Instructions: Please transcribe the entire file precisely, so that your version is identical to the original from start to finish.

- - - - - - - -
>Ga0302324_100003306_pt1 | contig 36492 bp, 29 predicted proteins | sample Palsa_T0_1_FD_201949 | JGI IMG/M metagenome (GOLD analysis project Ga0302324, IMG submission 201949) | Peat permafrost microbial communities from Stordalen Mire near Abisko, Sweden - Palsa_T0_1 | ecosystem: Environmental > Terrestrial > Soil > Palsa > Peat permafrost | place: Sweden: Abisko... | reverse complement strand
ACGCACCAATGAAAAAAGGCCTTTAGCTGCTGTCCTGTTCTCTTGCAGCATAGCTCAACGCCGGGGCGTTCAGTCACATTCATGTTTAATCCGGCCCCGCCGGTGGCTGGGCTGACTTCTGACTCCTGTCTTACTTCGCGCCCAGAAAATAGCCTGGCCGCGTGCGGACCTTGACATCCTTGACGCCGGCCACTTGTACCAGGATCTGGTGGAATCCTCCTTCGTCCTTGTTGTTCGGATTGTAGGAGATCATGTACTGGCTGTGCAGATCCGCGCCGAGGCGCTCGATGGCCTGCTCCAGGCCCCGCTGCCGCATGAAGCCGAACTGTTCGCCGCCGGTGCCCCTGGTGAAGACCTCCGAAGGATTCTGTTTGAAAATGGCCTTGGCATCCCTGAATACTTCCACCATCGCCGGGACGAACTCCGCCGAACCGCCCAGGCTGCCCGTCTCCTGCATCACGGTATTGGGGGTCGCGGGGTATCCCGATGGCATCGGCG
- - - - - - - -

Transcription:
>Ga0302324_100003306_pt1 | contig 36492 bp, 29 predicted proteins | sample Palsa_T0_1_FD_201949 | JGI IMG/M metagenome (GOLD analysis project Ga0302324, IMG submission 201949) | Peat permafrost microbial communities from Stordalen Mire near Abisko, Sweden - Palsa_T0_1 | ecosystem: Environmental > Terrestrial > Soil > Palsa > Peat permafrost | place: Sweden: Abisko... | reverse complement strand
ACGCACCAATGAAAAAAGGCCTTTAGCTGCTGTCCTGTTCTCTTGCAGCATAGCTCAACGCCGGGGCGTTCAGTCACATTCATGTTTAATCCGGCCCCGCCGGTGGCTGGGCTGACTTCTGACTCCTGTCTTACTTCGCGCCCAGAAAATAGCCTGGCCGCGTGCGGACCTTGACATCCTTGACGCCGGCCACTTGTACCAGGATCTGGTGGAATCCTCCTTCGTCCTTGTTGTTCGGATTGTAGGAGATCATGTACTGGCTGTGCAGATCCGCGCCGAGGCGCTCGATGGCCTGCTCCAGGCCCCGCTGCCGCATGAAGCCGAACTGTTCGCCGCCGGTGCCCCTGGTGAAGACCTCCGAAGGATTCTGTTTGAAAATGGCCTTGGCATCCCTGAATACTTCCACCATCGCCGGGACGAACTCCGCCGAACCGCCCAGGCTGCCCGTCTCCTGCATCACGGTATTGGGGGTCGCGGGGTATCCCGATGGCATCGGCG